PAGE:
White, Ellen Gould

White, Ellen Gould (Harmon),

1827–1915, leader of the Seventh-day Adventists, b. Gorham, Maine. Converted at the age of 15 to the beliefs of the AdventistsAdventists
[advent, Lat.,=coming], members of a group of related religious denominations whose distinctive doctrine centers in their belief concerning the imminent second coming of Jesus (see Judgment Day).
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, she began to receive visions accepted as prophetic by many members of that sect. In 1846, she married James White, a minister of Adventist convictions with whom she founded the Seventh-day Adventists. After her husband's death in 1881, she traveled widely as a missionary. By the time she died, the Seventh-day Adventist movement had grown from a few adherents to a worldwide congregation of over 130,000 members. The church carried out her ideas long after she died, including her activism and charismatic preaching. Her voluminous writings are the primary source of church doctrines. The church had over 5 million members worldwide during the late 1980s. Her numerous writings include The Ministry of Healing (1942) and The Desire of Ages (1944).


See biography by R. E. Graham (1985).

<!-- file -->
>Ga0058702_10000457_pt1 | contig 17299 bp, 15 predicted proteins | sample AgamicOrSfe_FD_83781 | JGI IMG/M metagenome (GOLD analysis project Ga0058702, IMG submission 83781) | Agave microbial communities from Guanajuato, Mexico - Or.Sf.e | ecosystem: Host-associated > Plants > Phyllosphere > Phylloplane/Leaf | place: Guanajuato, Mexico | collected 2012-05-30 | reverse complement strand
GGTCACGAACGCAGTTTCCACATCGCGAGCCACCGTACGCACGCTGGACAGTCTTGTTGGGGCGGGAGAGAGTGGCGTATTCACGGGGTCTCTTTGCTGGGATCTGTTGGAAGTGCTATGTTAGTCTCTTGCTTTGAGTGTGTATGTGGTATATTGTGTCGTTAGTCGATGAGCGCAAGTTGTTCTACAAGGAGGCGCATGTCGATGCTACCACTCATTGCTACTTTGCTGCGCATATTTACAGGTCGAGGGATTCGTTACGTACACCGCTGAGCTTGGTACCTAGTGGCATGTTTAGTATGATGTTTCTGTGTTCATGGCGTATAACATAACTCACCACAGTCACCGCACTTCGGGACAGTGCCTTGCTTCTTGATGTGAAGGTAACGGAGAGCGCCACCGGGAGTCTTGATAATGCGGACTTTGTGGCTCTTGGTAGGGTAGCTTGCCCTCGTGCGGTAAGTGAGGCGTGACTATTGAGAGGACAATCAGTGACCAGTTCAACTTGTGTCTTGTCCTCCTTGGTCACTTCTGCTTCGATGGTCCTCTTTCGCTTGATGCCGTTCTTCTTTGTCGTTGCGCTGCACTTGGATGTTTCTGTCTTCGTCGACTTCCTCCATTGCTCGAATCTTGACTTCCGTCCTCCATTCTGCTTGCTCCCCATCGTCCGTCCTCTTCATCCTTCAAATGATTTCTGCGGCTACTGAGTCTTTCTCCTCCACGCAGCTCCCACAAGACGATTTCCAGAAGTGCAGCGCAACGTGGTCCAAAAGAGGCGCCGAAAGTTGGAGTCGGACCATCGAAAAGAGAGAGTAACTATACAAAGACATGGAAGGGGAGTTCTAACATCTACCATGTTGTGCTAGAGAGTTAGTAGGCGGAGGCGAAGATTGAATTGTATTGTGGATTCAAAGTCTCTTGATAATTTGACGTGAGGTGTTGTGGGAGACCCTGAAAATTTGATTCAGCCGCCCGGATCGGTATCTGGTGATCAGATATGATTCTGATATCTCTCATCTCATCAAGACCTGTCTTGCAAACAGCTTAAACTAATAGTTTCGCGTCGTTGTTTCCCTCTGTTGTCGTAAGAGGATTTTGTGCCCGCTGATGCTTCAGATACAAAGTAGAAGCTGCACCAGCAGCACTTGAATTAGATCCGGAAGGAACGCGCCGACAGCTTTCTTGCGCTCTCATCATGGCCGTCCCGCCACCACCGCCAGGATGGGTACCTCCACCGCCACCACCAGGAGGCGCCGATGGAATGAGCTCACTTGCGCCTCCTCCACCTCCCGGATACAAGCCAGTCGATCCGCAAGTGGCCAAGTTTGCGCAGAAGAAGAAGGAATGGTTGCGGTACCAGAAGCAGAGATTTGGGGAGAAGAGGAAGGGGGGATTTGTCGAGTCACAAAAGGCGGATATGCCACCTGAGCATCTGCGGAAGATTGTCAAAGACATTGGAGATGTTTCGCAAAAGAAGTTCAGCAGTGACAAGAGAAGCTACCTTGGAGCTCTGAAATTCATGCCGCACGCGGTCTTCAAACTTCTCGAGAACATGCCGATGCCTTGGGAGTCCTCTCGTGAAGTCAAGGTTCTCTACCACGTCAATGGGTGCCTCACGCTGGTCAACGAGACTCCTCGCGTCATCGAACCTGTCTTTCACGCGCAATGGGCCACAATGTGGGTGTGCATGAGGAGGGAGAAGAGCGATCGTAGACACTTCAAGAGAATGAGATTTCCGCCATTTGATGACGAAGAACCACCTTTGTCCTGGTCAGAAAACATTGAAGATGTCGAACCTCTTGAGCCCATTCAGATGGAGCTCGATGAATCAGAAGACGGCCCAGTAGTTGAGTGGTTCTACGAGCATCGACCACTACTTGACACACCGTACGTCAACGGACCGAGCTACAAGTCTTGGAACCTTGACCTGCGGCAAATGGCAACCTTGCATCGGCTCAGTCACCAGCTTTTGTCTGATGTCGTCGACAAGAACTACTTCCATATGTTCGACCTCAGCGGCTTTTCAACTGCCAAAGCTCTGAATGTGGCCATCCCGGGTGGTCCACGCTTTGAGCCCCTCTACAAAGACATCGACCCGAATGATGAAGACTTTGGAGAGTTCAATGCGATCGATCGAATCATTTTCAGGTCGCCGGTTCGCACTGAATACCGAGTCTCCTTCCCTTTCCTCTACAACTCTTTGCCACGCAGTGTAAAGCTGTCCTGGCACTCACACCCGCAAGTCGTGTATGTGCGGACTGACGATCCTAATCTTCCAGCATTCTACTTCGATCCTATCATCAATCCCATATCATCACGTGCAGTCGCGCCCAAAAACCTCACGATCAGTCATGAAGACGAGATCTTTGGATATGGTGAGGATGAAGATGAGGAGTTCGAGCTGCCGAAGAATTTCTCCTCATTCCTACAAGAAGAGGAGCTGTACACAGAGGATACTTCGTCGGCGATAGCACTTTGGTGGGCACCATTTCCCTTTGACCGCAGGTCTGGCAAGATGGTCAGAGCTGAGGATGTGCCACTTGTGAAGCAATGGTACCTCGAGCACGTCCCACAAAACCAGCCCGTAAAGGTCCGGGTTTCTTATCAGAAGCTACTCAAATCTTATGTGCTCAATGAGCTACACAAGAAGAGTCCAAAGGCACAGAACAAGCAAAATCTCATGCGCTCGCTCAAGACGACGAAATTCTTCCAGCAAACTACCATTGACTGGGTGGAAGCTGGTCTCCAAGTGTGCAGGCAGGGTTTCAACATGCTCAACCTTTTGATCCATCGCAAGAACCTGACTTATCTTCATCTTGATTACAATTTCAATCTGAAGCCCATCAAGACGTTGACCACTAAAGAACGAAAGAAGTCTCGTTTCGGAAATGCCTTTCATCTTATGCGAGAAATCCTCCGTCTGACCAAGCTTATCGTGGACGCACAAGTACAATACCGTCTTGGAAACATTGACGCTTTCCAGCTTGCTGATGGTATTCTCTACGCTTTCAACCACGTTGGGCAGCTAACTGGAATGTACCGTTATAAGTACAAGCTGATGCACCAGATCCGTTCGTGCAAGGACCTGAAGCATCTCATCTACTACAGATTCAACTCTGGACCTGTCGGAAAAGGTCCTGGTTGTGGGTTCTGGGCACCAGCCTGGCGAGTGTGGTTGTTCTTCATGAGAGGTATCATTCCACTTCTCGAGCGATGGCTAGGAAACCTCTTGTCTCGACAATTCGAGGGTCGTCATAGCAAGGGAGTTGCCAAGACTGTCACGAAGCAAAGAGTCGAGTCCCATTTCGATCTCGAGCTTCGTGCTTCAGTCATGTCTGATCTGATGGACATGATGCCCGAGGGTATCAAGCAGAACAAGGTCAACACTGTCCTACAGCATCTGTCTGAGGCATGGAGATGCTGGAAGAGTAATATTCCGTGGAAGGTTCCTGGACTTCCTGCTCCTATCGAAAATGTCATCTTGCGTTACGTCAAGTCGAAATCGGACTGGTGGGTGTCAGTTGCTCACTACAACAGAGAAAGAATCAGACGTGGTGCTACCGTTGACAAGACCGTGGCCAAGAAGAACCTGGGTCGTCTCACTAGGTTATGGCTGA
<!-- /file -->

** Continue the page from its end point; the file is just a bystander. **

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White, Ellen Gould (b. Harmon)

(1827–1915) religious leader; born in Gorham, Mo. A fragile, nervous child, she was tutored at home but had no formal education. She converted to Adventism after hearing William Miller preach (1842); when the Second Coming of Christ failed to take place as predicted, in 1844 the Millerites faded, but she almost singlehandedly—and then with her husband James White (1821–81)—kept the Adventist movement alive by traveling and preaching. During her life she claimed to have experienced 2,000 visions and prophetic dreams. She became head of the Seventh Day Adventist Church when it was formally established in 1863, and one of her religious books, Steps to Christ, has by now sold more than 20 million copies. Settling in Battle Creek, Mich. (1855), she also grew dedicated to a healthy diet and hydrotherapy, and in 1861 helped open the Western Health Reform Institute there. She helped found Battle Creek College (1874), the first U.S. Adventist educational institution, and in 1904 cofounded the College of Medical Evangelists in California. From 1891 to 1900 she lived in Australia as a missionary.
The Cambridge Dictionary of American Biography, by John S. Bowman. Copyright © Cambridge University Press 1995. Reproduced with permission.